Then most deserving in their own account
When most extravagant in his applause
As if exalting him they rais'd themselves.
Thus by degrees, self-cheated of their sound
And sober judgment, that he is but man,
They demi-deify and fume him so,
That in due season he forgets it too.
Inflated and astrut with self-conceit,
He gulps the windy diet; and ere long,
Adopting their mistake, profoundly thinks
The world was made in vain, if not for him.
Thenceforth they are his cattle ; drudges, born
To bear his burdens, drawing in his gears,
And sweating in his service, his caprice
Becomes the soul that animates them all.
He deems a thousand, or ten thousand lives,
Spent in the purchase of renown for him,
An easy reck’ning; and they think the same.
Thus kings were first invented, and thus kings
Were burnish'd into heroes, and became
The arbiters of this terraqueous swamp;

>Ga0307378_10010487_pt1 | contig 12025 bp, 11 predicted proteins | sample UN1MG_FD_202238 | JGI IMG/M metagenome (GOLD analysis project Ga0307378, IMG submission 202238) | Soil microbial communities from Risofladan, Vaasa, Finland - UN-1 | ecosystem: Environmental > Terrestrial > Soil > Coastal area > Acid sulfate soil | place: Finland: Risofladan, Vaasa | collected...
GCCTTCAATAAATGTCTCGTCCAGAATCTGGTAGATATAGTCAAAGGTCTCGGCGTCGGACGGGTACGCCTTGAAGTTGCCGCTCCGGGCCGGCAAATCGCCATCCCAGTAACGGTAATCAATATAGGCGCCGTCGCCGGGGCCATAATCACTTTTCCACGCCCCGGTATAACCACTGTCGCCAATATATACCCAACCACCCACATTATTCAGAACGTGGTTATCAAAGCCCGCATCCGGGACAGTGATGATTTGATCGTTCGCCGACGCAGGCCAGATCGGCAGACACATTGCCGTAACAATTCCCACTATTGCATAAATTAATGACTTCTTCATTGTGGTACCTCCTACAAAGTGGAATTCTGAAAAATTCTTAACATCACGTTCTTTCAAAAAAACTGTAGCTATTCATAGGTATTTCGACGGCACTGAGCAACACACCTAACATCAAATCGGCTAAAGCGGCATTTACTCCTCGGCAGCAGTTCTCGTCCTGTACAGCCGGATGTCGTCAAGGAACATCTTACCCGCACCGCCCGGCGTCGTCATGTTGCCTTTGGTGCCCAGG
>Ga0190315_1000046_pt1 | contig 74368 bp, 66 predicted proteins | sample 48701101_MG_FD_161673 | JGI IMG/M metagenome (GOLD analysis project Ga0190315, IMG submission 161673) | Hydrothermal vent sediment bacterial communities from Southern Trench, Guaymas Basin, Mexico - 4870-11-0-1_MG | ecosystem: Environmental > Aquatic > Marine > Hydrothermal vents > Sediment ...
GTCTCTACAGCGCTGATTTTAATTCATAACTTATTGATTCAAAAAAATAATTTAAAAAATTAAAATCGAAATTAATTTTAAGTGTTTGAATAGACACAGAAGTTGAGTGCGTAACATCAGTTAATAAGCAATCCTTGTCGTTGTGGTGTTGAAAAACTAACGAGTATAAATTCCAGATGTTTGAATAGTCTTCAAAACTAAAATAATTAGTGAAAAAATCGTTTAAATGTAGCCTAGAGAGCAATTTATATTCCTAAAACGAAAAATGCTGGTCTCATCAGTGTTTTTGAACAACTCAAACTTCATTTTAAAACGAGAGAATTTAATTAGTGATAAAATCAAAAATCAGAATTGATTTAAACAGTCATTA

Storks among frogs, that have but croak'd and died.
Strange, that such folly as lifts bloated man
To eminence, fit only for a god,
Should ever drivel out of human lips,
Ev’n in the cradled weakness of the world!
Still stranger much, that, when at length mankind
Had reach'd the sinewy firmness of their youth,
And could discriminate and argue well
On subjects more mysterious, they were yet
Babes in the cause of freedom, and should fear
And quake before the gods themselves had made!
But above measure strange, that neither proof
Of sad experience, nor example set
By some whose patriot virtue has prevail'd,
Can, even now, when they are grown mature
In wisdom, and with philosophic deeps
l'amiliar, serve t'emancipate the rest!
Such dupes are men to custom, and so prone
To rev’rence what is ancient, and can plead
1 course of long observance for its use,
That even servitude, the worst of ills,
Because deliver'd down from sire to son,
Is kept and guarded as a sacred thing!
But is it fit, or can it bear the shock
Of rational discussion, that a man,
Compounded and made up like other men,
Of elements tumultuous, in whom lust
And folly is as ample measure meet
As in the bosoms of the slaves he rules,
Should be a despot absolute, and boast
Himself the only freeman of his land ?
Should, when he pleases, and on whom he will,
Wage war, with any or with no pretence